Coronavirus Deaths, Big Tech, Clay Food: Your Wednesday Evening Briefing – The New York Times

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Good evening. Here’s the latest.

1. The number of coronavirus deaths in the U.S. has soared beyond expectations.

More than 150,00 people have died from the virus, according to a Times database. In April, the nation’s top infectious disease expert, Dr. Anthony Fauci, said he hoped that no more than 60,000 people would die. In May, President Trump said that anywhere from 75,000 to 100,000 people might die. Above, United Memorial Medical Center in Houston this month.

There has been an average of about 1,000 deaths per day in the past week alone, and daily death counts are rising in 23 states and Puerto Rico. The U.S. death toll is the highest of any country in the world, by far.

There’s not just one coronavirus epidemic in the U.S. There are many, each requiring its own mix of solutions. We asked experts what is next as the outbreak splinters into deadly pieces.

And on the topic of federal aid, the White House chief of staff said that “we’re nowhere close to a deal” with Democrats and predicted that the extra $600 unemployment benefit will most likely expire on Friday.

2. Big tech was in the hot seat.

The chief executives of Google, Apple, Facebook and Amazon appeared together for the first time at an antitrust hearing into the U.S. tech industry on whether their dominance had harmed the economy, stifled rivals and left consumers with few choices. All denied those claims.

Jeff Bezos of Amazon, above, Tim Cook of Apple, Mark Zuckerberg of Facebook and Sundar Pichai of Google spoke by videoconference as members of Congress met in person on Capitol Hill.

It was the culmination of a yearlong investigation into the companies by the House Judiciary Committee’s antitrust subcommittee and a rare example of bipartisan agreement, albeit from different angles.

We tallied how often the C.E.O.s repeated certain arguments and catchphrases, like “We are not that big” and “We are good for America.”

3. Federal agents agreed to withdraw from Portland, Ore., on Thursday. But they cautioned that they would not leave until federal properties were secure.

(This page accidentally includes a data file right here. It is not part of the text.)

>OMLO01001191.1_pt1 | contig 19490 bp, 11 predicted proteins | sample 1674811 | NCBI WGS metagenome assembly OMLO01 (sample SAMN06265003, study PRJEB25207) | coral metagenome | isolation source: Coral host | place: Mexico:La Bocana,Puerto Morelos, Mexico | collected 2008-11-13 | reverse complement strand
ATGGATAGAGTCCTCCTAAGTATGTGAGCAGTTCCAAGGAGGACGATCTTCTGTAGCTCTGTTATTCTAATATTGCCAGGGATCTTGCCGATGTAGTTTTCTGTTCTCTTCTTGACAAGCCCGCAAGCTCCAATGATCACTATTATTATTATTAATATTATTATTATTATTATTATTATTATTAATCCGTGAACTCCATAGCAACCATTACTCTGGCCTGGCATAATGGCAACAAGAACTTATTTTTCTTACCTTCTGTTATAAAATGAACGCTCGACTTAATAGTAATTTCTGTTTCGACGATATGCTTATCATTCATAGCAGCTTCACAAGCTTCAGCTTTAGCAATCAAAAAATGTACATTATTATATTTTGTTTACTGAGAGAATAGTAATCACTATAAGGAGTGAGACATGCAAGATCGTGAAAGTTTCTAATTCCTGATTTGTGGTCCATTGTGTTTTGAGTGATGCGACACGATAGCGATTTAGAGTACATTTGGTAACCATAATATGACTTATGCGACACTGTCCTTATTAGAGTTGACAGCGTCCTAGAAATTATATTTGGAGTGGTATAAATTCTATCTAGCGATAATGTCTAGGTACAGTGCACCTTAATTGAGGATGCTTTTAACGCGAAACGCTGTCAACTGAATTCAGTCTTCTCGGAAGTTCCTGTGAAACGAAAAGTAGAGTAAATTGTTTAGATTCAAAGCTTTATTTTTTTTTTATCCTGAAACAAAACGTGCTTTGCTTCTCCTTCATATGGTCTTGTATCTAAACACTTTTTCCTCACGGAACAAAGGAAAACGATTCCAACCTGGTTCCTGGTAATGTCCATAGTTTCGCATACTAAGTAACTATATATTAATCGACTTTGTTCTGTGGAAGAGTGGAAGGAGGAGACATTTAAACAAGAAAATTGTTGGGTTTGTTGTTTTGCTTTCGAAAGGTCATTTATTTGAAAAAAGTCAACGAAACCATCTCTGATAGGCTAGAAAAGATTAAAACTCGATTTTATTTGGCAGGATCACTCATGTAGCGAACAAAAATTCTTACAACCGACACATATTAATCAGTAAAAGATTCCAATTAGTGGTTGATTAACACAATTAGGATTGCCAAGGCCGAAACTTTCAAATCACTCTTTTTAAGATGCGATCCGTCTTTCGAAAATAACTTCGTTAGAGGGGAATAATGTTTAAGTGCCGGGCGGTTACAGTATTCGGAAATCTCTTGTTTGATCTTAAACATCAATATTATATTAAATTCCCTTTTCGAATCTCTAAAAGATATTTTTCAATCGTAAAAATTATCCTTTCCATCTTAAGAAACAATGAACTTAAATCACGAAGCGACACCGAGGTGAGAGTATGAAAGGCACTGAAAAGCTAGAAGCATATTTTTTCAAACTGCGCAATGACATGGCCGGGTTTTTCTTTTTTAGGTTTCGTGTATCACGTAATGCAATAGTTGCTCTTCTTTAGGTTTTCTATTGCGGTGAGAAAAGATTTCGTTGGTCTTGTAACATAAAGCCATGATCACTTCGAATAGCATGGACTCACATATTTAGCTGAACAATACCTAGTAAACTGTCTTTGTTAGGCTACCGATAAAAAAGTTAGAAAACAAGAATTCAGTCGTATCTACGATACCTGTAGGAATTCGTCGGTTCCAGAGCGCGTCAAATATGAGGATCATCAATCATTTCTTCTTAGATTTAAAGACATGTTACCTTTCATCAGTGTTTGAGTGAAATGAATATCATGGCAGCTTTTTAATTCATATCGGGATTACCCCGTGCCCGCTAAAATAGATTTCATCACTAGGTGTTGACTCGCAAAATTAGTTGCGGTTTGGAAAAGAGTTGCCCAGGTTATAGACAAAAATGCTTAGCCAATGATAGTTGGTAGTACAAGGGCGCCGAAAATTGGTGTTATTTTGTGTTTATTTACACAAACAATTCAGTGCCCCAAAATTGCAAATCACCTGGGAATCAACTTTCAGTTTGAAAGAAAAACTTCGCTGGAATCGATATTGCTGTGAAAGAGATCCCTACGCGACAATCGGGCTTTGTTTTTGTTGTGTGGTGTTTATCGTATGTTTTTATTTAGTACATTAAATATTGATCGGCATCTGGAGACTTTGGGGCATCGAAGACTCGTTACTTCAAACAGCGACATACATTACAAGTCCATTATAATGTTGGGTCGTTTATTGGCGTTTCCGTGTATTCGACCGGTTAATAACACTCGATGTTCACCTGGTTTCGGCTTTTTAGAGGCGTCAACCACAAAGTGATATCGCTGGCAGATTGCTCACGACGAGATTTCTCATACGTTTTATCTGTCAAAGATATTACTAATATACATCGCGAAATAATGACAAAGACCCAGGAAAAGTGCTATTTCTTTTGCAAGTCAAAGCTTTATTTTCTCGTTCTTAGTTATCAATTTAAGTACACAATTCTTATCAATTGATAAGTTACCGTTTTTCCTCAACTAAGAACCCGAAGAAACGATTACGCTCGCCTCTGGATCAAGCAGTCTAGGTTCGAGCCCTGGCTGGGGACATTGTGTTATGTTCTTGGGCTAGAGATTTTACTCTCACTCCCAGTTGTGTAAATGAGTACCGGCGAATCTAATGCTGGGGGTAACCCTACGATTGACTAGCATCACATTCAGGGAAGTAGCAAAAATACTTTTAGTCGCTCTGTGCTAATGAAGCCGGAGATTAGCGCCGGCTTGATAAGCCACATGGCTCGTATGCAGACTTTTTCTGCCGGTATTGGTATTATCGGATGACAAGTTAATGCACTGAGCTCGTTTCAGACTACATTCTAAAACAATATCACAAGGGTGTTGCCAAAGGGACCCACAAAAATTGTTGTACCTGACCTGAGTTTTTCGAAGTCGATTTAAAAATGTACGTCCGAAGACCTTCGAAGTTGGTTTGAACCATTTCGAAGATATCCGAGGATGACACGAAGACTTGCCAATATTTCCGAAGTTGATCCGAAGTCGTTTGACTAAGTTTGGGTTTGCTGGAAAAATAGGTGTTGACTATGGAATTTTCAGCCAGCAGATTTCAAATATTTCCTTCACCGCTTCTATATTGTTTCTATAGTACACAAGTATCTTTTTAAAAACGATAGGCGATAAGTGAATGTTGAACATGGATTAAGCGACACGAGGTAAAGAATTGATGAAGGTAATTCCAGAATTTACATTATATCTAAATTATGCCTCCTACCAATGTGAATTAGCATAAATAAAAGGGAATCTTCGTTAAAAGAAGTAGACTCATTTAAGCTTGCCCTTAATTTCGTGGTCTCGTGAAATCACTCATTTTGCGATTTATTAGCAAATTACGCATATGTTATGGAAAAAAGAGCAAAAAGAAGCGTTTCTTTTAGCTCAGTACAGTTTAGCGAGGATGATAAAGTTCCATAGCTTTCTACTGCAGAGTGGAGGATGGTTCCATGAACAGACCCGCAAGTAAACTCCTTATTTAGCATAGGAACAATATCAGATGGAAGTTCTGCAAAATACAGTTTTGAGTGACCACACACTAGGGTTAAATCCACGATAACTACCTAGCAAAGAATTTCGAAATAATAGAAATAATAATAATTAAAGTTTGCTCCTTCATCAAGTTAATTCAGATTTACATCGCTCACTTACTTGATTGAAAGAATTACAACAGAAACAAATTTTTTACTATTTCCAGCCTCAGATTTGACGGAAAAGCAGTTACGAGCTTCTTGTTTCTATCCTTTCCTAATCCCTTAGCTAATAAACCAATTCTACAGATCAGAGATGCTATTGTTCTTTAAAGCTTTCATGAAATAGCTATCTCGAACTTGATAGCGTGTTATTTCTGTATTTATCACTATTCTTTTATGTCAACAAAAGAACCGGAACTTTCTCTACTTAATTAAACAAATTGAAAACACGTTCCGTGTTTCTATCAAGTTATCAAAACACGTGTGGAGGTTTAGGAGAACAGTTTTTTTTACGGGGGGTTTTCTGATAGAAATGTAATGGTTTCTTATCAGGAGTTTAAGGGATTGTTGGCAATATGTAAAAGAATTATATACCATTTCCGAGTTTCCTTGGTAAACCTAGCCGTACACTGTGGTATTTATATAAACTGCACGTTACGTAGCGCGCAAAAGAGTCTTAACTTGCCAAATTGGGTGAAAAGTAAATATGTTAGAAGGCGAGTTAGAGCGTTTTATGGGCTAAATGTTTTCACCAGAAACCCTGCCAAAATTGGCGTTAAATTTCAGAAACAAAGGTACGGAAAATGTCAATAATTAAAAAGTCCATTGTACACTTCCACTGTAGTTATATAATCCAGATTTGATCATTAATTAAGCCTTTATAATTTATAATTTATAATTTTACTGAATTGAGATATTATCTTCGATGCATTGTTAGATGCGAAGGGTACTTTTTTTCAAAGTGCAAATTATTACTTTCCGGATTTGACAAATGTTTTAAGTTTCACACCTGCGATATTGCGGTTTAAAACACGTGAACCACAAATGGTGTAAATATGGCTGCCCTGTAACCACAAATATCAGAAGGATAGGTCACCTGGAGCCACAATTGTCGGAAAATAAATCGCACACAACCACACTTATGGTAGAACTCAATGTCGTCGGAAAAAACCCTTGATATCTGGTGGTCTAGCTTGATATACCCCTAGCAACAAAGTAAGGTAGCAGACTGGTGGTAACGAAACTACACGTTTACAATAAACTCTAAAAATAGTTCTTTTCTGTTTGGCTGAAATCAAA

Under an agreement between Gov. Kate Brown and the U.S. Department of Homeland Security, the governor’s office said the Oregon State Police will provide security for the city’s federal courthouse.

The agreement, although still tenuous, was a stark turnaround. Ms. Brown said that Vice President Mike Pence was among the people involved in the discussions.

Two months after the police killing of George Floyd, the four-block area of South Minneapolis where he died remains a police-free zone. But after an uptick in gun violence and drug overdoses, city officials are grappling with how to reassert control of the space without setting off a new wave of anger.

4. President Trump spoke by telephone last week with President Vladimir Putin. The question of Russian operatives paying Taliban militants bounties to kill American soldiers did not come up.

Instead, in an interview with Axios scheduled to air on HBO next week, Mr. Trump dismissed the assessment from U.S. intelligence as “fake news.” Mr. Trump told Axios that the issue “never reached my desk” because intelligence officials “didn’t think it was real.”

In the fight for the White House, Mr. Trump vowed to protect suburbanites from low-income housing being built where they live by stirring racist fears. Joe Biden, his Democratic opponent, said the president was trying to scare voters with his rhetoric “because an awful lot of suburbanites are now deciding they’re going to vote for me.”

5. Teachers’ unions are shaping the future of public education for 56 million students in the pandemic.